Bush Junior took up the cudgel to avenge his father when it came clear a relatively moderate Republican had a good chance of regaining the White House. He campaigned as a man who had successfully managed the fundamentalist right as governor of Texas. It was just enough to get him over the top.

But, as is well-known, Bush 43 (he is the 43rd president) then made two striking departures from the policies of Bush 41 — one on foreign policy, the other on domestic finance. First he led the fight in Congress to cut taxes dramatically, as he had promised, despite a looming revenue shortfall of significant but manageable proportions.

Then, when the attack on the 9/11/01 attack on World Trade Center presented him with an opportunity to declare unilaterally against what he termed an “axis of evil,” he didn’t hesitate to do so — he moved swiftly as well.

Early success in driving the Taliban rulers from power in Afghanistan emboldened him to take on his father’s old enemy, Saddam Hussein, in hopes of breaking a long-festering stalemate in the Middle East.

And at the very outbreak of war, he cut taxes some more.

The big difference between Bust 41 and Bush 43 has to do with the strategic setting. The first President Bush presided over the dangerous emergence of a tenuous peace. The second President Bush has responded to the equally dangerous outbreak of a queer kind of war — a second Cold War, one in which the powerless confront the powerful by any possible means.

The first Bush distinguished himself mainly by what he didn’t do. The second will be known someday for what he did. And it seems to me entirely possible that Bush will one day reach a conclusion rather like that of Jean Renoir, at least with respect to his foreign policy:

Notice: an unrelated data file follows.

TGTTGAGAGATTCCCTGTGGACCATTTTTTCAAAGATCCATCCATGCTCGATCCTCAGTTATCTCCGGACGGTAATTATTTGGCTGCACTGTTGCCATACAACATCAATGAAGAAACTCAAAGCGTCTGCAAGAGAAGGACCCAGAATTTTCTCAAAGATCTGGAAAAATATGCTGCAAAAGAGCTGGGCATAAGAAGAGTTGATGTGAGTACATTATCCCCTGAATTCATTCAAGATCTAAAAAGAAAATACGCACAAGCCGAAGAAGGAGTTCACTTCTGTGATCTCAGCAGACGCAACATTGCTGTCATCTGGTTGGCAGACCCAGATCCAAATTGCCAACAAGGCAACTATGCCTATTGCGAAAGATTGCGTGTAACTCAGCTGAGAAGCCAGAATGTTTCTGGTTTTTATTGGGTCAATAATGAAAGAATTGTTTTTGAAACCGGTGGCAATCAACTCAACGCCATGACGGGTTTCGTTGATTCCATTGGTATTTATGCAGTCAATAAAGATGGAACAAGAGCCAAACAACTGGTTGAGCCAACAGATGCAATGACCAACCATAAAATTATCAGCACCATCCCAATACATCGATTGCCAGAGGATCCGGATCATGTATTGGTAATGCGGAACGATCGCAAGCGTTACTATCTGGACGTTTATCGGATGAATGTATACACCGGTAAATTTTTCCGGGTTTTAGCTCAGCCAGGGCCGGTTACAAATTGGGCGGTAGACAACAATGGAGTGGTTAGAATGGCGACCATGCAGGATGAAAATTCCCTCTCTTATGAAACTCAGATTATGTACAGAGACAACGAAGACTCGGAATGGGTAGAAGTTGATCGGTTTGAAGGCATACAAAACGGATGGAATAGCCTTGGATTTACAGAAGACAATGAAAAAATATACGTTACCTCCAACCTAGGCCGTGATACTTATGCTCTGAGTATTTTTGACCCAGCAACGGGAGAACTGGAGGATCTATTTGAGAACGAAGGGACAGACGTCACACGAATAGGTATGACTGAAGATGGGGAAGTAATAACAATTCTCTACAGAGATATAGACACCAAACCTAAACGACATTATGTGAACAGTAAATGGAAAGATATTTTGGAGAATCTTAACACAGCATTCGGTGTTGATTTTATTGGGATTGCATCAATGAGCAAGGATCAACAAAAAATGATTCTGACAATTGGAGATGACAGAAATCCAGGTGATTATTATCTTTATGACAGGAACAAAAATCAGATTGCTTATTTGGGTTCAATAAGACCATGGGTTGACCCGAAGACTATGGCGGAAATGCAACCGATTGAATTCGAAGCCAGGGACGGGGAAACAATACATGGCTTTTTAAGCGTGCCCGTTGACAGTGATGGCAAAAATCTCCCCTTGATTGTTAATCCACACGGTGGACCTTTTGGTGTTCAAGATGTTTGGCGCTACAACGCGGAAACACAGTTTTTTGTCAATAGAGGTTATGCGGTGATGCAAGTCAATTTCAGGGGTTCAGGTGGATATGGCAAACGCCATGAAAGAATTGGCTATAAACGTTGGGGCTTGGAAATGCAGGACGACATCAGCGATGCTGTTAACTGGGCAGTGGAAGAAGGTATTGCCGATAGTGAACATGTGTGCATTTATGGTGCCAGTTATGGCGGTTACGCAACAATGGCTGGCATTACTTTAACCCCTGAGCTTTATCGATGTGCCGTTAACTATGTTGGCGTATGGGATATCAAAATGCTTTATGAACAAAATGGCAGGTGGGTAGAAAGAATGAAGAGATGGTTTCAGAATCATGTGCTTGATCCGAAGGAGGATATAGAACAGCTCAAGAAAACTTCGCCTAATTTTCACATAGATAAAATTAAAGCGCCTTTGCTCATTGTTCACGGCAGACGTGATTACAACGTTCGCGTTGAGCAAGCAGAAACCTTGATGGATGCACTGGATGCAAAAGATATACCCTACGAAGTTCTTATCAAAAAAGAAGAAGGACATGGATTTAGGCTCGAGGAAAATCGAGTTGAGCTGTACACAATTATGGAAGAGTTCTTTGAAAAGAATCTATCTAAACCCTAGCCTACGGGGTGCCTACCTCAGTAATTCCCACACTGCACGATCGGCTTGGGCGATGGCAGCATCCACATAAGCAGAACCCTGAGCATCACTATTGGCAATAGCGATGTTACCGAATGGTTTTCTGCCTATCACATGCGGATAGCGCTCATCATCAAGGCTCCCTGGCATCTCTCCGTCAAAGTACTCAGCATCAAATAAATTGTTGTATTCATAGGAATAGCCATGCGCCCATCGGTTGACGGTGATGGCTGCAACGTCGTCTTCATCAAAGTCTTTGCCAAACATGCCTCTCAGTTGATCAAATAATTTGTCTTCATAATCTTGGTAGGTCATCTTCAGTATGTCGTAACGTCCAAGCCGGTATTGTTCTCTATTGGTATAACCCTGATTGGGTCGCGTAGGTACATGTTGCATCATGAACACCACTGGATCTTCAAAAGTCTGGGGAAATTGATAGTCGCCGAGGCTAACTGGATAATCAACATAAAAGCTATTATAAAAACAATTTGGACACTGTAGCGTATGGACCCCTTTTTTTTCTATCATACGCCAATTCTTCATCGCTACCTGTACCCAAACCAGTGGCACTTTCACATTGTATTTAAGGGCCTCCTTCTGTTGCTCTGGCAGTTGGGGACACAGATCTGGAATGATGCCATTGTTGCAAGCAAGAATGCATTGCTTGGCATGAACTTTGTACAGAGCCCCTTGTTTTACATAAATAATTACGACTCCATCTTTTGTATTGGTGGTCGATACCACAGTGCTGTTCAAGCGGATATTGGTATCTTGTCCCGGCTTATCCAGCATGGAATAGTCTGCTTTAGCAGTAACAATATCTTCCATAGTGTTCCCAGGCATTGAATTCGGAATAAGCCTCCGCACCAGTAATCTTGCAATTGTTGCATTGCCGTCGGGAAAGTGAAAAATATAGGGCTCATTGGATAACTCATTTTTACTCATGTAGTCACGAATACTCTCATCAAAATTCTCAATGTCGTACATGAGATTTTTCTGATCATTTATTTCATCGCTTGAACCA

“When I started to make films I went out of my way to repudiate my father’s principles; but, strangely, it is precisely in the productions where I thought I had avoided Renoir’s aesthetics that his influence is most apparent.”

It is easy enough to identify the philosophy that was shared by the Renoirs, pere et fils: a love of proportion, of simplicity, a sense of the interdependence of the social world. So what might the Bushes have in common after all? A preoccupation with a sense of responsibility, I would say. Both men knew when to act — or so, I suspect, history may conclude.

What about Bush’s other apparent departure from his father’s precept? On the matter of fiscal policy, it seems likely that he will be remembered as a man so determined to escape his father’s fate that be committed an enormous blunder in the process.

You don’t cut taxes when you go to war — not if you want people (especially your enemies) to take you seriously. You raise them. Everyone but the tax-crazies knows that. The trouble is the tax-crazies helped elect Bush, and they are crucial to his re-election.

The one-term Bush wore his principles on his sleeve. The two-term Bush — and that is likely the way he will be known forever, since foreign policy will dominate the 2004 election — eventually will be dismissed like Harry Truman.

Only in time will the terrible necessity of the choices that he has made come clear. This Bush is not much of a talker, and his West Texas ways are infuriating. But he has principles, too.